Postby ngodrup » Wed Jan 29, 2014 7:08 pm

I think it is very important to distinguish between having a sexuality, and engaging it physically.
Certainly, there are Bisexuals who marry opposite sex individuals, and more commonly marry same
gender people-- but do not express the other polarity. And likewise, there are gay, bi and non-gay
people who are celibate. Sexuality, gender and sex are completely distinct things.

There are gay and/or bi monks. There are gay and/or bi ngakpas, There are also gay and/or bi
lay teachers of Buddhadharma. Some are out, some are closeted, and some in committed relationships.

If you would like to know some more famous ones, its no secret, but they might be somewhat private
about it.
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Re: LGBT In Lama

Postby theanarchist » Wed Jan 29, 2014 11:31 pm

tibetanholyghost wrote:Hello all,

I have joined the forum because I have some very specific questions about the monastic life in Asia monastic orders. As a Buddhist myself and world traveller, I was very inspired after visiting China this past year. It confirmed my buddhist philosophy and quite honestly, I do believe that I have a calling to fulfill this life as a lama. However, I would like to know, is it a problem if I identify as a bisexual man? I have no homosexual mannerisms, however, I have a very liberal view on love and believe it transcends gender. Of course as a monk or lama, this wouldn't even matter as one must never even engage in sexuality.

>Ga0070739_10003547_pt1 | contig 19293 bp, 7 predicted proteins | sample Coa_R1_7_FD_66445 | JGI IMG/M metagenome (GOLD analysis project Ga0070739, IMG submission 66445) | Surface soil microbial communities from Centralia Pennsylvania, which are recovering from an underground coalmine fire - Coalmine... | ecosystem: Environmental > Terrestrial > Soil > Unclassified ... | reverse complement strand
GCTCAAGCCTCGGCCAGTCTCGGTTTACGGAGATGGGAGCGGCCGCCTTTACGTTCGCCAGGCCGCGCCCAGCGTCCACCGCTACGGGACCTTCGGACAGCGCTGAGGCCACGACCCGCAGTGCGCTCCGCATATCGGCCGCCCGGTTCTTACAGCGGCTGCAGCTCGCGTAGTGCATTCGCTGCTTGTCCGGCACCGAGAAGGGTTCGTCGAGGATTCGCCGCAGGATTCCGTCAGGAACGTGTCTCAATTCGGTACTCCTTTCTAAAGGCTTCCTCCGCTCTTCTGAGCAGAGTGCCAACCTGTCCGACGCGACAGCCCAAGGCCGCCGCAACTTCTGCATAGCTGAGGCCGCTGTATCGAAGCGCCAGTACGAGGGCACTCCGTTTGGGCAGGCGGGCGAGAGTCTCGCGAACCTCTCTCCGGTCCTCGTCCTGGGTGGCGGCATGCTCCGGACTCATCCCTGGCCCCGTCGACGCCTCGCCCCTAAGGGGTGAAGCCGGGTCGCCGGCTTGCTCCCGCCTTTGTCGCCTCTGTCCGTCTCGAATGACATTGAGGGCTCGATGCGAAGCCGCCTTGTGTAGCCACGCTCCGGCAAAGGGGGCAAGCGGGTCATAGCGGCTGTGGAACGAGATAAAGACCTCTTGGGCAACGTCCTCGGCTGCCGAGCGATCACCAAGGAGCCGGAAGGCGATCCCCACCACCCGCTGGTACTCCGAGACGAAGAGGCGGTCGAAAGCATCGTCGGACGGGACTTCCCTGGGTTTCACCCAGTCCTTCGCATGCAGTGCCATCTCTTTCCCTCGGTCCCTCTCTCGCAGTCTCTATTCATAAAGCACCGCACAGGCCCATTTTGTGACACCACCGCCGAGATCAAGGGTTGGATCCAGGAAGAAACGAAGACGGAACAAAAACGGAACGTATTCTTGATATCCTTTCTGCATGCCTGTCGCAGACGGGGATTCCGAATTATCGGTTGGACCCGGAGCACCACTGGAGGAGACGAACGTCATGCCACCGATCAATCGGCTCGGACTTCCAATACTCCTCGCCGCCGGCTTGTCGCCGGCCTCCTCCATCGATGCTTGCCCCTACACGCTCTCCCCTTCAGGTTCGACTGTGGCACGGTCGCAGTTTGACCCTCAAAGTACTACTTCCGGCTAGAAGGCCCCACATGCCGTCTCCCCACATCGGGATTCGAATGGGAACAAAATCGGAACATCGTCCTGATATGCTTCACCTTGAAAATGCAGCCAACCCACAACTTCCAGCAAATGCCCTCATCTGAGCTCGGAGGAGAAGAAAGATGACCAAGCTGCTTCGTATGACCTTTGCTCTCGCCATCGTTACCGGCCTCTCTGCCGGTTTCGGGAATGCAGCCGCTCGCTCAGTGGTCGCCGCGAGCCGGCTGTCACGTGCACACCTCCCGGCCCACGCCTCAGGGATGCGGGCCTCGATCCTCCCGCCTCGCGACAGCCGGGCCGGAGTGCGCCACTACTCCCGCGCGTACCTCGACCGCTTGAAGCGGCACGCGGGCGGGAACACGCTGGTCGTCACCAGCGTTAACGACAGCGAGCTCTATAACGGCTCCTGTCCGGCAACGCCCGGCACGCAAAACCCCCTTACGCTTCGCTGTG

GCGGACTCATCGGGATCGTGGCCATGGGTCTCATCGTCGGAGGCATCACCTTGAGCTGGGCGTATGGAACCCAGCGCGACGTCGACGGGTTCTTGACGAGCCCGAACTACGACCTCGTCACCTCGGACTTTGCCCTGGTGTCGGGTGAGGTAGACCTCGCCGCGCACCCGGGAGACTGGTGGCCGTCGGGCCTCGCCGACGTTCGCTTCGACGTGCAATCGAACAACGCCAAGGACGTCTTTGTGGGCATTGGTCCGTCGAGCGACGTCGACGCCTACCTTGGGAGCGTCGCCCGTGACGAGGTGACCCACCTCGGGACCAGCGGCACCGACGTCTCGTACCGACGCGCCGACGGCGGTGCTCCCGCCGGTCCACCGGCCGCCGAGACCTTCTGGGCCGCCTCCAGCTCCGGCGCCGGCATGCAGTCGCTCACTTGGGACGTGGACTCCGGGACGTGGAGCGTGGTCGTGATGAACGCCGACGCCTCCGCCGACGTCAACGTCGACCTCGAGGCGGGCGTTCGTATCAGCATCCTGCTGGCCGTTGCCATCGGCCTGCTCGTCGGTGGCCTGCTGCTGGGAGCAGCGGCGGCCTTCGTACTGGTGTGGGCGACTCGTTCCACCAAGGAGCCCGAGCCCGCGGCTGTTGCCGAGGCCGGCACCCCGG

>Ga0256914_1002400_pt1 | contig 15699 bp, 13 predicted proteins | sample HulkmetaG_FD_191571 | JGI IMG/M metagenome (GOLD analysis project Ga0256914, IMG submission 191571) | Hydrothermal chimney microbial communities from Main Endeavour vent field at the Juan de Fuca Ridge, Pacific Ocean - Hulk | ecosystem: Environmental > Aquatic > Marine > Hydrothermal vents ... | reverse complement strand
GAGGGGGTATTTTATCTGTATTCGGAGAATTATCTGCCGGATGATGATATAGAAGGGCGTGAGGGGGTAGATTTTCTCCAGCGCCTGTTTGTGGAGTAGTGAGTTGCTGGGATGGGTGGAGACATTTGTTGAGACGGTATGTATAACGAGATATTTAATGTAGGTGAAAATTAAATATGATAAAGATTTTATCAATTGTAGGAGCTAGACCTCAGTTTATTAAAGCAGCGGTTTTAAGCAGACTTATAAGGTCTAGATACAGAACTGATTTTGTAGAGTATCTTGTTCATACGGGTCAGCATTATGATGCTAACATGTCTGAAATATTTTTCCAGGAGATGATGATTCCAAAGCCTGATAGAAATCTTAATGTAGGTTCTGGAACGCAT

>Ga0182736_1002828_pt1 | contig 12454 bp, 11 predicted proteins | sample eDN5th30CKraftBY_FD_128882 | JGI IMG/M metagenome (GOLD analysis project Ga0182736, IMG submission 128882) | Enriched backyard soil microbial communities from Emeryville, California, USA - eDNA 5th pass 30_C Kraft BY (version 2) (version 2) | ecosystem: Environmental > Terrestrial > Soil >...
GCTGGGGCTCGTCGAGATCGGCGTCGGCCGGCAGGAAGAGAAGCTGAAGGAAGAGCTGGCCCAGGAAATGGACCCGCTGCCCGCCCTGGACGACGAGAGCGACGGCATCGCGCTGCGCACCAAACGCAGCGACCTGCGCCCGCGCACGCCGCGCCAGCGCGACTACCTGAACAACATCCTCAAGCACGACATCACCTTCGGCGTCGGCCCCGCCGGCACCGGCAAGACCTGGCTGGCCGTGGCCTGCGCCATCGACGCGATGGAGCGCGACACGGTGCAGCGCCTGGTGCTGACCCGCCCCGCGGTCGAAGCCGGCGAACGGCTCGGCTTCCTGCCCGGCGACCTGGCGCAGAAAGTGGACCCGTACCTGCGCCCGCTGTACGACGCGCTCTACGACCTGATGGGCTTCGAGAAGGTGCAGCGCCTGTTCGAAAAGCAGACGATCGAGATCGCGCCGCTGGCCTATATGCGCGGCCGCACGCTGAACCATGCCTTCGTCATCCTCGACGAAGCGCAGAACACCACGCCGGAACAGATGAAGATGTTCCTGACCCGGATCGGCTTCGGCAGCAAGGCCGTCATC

A lama is NOT necessarily also a monk. And a monk is not neccessarily a lama. A monk is someone who has taken the monastic vows, a lama is a person who is sufficiently qualified to teach buddhism.

Also, you don't practice buddhism to "become a lama". You practice because you want liberation for yourself and others. On that path at one point you might be in the position where you teach others and be a lama.

If you want to live as a monk it doesn't matter which sexual orientation you have.


If
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Re: LGBT In Lama